words = paragraph.split(" "),
word = "",
out = capitalize(randomWord());

for (var i = 1; i < length; i = i + 1) {
//Select random word from paragraph
word = randomWord();
out += " ";

//Append to out, capitalize first letter if necessary
out += (charAtEndOfOut('.', 1) || charAtEndOfOut('?', 1)) ? capitalize(word) : word.toLowerCase();

//Append full stop to the end of string, strip punctuation if necessary
out = (charAtEndOfOut('.') || charAtEndOfOut(',') || charAtEndOfOut('?')) ? out.slice(0, -1) + "." : out + ".";

return out;

Next, after the function, we need to get the details of the currently selected object:

currentObject = document.windows[0].selection.graphics[0]

But! We still need to make sure we’re adding text to the selected object. After currentObject = document.windows[0].selection.graphics[0], add this line:

currentObject.text = currentObject.text + loremIpsum()

That line adds the random text to the object, but also adds it after any text already in the object. (So if you need to fill up a super big text box, just keep on activating the script.) You can test the script by copying everything in that script file and pasting it into OmniGraffle’s Console.

Now we just have to bundle everything up into another—special—function before adding it to OmniGraffle as a Plug-In. We only want OmniGraffle to do something with our script when we have an object selected, so let’s wrap everything inside this bit of code that tells the app “I’m only used with a selected object.”:

var _ = function(){
var action = new PlugIn.Action(function(selection){
// if called externally (from script) then generate selection object
if (typeof selection == 'undefined'){selection = document.windows[0].selection}

// Insert entirety of the script here.


// Optional validation function. Omit to always return true.
action.validate = function(selection){
// if called externally (from script) then generate the selection object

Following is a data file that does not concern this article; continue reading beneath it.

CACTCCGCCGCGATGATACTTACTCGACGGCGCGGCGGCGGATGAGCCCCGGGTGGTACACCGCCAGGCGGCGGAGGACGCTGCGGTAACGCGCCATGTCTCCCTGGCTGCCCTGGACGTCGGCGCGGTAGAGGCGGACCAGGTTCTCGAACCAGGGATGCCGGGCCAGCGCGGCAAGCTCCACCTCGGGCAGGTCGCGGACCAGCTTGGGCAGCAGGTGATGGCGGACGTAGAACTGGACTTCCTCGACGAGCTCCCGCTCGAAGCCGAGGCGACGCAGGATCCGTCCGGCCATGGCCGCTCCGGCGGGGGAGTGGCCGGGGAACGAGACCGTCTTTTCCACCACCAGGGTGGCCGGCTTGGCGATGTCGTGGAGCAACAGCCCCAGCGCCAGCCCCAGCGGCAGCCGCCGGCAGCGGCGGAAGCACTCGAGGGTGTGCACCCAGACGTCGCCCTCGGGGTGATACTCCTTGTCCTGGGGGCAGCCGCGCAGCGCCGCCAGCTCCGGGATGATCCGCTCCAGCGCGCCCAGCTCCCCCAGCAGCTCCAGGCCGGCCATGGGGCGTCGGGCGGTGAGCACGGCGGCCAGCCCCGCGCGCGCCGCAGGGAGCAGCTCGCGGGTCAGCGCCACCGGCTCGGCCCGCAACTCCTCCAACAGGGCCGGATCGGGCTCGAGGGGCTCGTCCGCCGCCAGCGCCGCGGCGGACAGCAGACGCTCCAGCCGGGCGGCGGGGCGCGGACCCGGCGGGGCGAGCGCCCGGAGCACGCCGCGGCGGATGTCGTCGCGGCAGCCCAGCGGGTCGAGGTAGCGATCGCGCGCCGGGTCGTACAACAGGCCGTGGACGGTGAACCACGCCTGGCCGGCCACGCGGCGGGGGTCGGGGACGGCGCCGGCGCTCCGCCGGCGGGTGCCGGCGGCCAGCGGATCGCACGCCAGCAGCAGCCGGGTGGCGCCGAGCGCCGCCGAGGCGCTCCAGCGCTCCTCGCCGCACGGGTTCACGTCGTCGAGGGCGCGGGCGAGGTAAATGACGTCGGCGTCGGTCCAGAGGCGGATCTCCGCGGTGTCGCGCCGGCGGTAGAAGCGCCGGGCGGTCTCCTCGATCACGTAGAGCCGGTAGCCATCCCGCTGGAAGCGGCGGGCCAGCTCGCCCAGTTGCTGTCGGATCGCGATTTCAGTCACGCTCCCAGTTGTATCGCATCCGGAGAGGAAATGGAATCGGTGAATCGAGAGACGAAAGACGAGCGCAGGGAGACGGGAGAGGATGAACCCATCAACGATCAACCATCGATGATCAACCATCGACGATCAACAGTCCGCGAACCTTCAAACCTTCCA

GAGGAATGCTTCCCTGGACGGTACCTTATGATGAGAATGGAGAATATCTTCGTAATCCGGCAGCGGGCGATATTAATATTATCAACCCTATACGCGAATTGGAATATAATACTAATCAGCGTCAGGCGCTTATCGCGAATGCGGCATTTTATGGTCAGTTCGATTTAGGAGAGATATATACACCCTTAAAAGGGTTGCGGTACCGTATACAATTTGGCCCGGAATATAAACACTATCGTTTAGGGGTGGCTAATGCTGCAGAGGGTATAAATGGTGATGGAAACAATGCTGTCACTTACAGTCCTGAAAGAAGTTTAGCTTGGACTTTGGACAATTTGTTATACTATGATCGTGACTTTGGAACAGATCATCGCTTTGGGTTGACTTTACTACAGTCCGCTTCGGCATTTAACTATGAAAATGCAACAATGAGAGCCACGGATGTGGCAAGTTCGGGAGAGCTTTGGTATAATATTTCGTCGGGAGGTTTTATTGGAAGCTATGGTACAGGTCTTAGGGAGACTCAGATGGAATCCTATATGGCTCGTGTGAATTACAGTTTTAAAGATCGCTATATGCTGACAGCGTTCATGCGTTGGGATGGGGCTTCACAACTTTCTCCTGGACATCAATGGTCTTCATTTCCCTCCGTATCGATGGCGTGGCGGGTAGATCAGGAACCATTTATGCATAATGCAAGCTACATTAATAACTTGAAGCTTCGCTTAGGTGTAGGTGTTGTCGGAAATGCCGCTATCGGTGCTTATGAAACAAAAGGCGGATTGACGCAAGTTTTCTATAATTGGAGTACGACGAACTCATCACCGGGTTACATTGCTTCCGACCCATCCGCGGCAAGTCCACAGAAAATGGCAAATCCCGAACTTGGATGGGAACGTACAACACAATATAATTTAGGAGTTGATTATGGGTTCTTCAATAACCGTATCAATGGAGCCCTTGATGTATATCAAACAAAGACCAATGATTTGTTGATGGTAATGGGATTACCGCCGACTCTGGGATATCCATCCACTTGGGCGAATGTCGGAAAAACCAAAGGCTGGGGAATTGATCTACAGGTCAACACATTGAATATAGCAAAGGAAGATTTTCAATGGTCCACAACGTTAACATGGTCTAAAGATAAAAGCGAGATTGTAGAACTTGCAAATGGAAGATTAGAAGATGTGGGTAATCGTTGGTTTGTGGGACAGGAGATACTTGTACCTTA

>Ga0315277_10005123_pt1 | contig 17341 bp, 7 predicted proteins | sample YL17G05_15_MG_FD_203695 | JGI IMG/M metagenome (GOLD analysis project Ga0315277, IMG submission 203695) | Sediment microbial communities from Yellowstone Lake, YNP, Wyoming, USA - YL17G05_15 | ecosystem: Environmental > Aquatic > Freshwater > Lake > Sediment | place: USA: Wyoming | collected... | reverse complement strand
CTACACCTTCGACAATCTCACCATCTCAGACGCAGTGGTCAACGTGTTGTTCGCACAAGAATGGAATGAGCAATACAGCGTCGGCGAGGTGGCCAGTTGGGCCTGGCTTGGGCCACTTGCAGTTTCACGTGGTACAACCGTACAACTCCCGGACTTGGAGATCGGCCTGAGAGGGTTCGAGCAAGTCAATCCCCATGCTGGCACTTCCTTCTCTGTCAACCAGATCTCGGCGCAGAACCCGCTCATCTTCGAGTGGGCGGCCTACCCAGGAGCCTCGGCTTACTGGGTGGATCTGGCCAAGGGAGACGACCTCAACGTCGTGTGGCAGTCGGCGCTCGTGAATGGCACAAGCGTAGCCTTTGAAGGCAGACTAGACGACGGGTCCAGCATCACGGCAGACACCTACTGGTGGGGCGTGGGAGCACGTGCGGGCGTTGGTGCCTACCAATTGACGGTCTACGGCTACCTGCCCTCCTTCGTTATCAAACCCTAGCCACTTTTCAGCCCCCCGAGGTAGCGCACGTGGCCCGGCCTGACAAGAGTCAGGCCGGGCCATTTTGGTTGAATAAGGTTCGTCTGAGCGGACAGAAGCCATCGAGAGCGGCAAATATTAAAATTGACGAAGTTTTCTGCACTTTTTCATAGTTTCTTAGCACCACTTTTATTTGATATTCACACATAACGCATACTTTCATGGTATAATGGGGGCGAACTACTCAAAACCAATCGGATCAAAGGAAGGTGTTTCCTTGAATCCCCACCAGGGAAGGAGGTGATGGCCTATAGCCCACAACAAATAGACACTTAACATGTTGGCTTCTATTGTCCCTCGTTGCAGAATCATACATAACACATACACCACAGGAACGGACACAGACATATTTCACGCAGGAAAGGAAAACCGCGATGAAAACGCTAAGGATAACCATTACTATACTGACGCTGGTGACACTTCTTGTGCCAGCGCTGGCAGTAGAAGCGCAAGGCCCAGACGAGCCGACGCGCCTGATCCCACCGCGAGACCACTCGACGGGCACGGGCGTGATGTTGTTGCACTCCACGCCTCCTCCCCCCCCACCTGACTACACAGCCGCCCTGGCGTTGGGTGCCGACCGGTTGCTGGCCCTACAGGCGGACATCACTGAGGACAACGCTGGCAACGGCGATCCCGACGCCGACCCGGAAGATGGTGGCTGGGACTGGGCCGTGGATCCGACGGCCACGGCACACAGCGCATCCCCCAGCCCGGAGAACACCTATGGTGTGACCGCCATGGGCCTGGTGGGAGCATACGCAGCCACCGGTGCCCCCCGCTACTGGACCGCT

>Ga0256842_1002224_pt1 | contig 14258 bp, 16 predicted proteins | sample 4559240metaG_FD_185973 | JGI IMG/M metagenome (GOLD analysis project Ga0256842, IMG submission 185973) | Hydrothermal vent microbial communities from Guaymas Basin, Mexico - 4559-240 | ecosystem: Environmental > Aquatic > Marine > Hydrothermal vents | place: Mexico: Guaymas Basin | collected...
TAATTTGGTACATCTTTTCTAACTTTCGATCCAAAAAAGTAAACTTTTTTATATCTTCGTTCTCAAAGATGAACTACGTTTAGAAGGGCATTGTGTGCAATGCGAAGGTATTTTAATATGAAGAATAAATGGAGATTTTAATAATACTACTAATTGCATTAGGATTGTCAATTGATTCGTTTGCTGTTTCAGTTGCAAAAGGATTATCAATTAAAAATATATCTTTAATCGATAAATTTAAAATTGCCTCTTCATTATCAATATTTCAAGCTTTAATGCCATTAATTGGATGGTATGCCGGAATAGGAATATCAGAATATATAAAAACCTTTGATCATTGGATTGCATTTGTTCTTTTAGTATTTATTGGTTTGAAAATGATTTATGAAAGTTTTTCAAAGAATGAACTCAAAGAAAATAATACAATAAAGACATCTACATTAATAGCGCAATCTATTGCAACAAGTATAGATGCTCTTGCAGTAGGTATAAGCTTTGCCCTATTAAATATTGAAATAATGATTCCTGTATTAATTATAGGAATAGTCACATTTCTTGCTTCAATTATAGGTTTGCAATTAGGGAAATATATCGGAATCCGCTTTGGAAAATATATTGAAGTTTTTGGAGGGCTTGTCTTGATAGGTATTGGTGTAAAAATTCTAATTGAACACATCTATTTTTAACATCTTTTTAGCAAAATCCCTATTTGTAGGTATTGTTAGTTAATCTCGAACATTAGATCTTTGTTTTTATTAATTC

if (typeof selection == 'undefined'){selection = document.windows[0].selection}
// status check, such as are graphics selected?
if (selection.graphics.length > 0){return true} else {return false}

return action;

Creating a shareable Plug-In

OmniGraffle requires a specific set of assets before recognizing a Plug-In as legitimate. At the very least, we’ll need to create a new folder with a barebones manifest.json file, a simple icon for the toolbar, and the script. (Plug-Ins can also be localized; for full details, visit Sal’s page on Plug-Ins.)

Let’s start with the manifest.json file, which lives inside the folder you just created:

 "author": "Omni Group",
 "identifier": "com.derekreiff.lorem",
 "version": "0.5",
 "description": "Add Lorem Ipsum text to a selected object.",
 "actions": [
     "image": "loremipsum.png",
     "identifier": "loremIpsum"
 "defaultLocale": "en"

Super easy! There’s an author, an identifier, a version number, description, and the action itself: the image is for a toolbar button, and the identifier is the name of the javascript file (minus the .js) for the action. (Technically, what we just wrote is in action.)

With the manifest.json file in place, create another folder: Resources. Drop in the JavaScript file you created, along with an icon file (appropriately named)!

Finally, rename the folder to loremipsum.omnigrafflejs. This tells macOS the thing you’ve just created is a Plug-In that OmniGraffle should open. Double-click it and you’ll have a pretty darn useful Plug-In installed! Customize your toolbar, looking for the appropriate action & icon, and then try it out with an object selected.

Adding the Plug-In to OmniGraffle 3 for iOS

First, make sure you’re running OmniGraffle Pro. Try sending the Plug-In over to your iPad or iPhone via AirDrop; that’s pretty easy. You can also sync it over via OmniPresence. OmniGraffle will ask if you’re sure, but we’re sure!

Have ideas for Plug-Ins? Created any? Tell us all about them!

Creating custom inspectors

You’re ready to optimize your workflow for a very specific document. You only need your Shape, Stroke, and Fill inspectors; everything else should be hidden, and you’re going to hide both Sidebars. Creating a custom, floating inspector is easy:

First, drag out the Fill inspector by selecting the drag handle just to the right of the inspector’s title, then dragging it anywhere to the left of the sidebar’s boundary.

Second, drag each additional inspector to the new, floating inspector. Resize to your liking, and then minimize the sidebar by dragging the very left edge all the way to the edge of the window.

That’s it! A bespoke inspector. If you have Pro installed, you can save this setup to access whenever you’d like: check out Inspectors➞Edit Workspaces.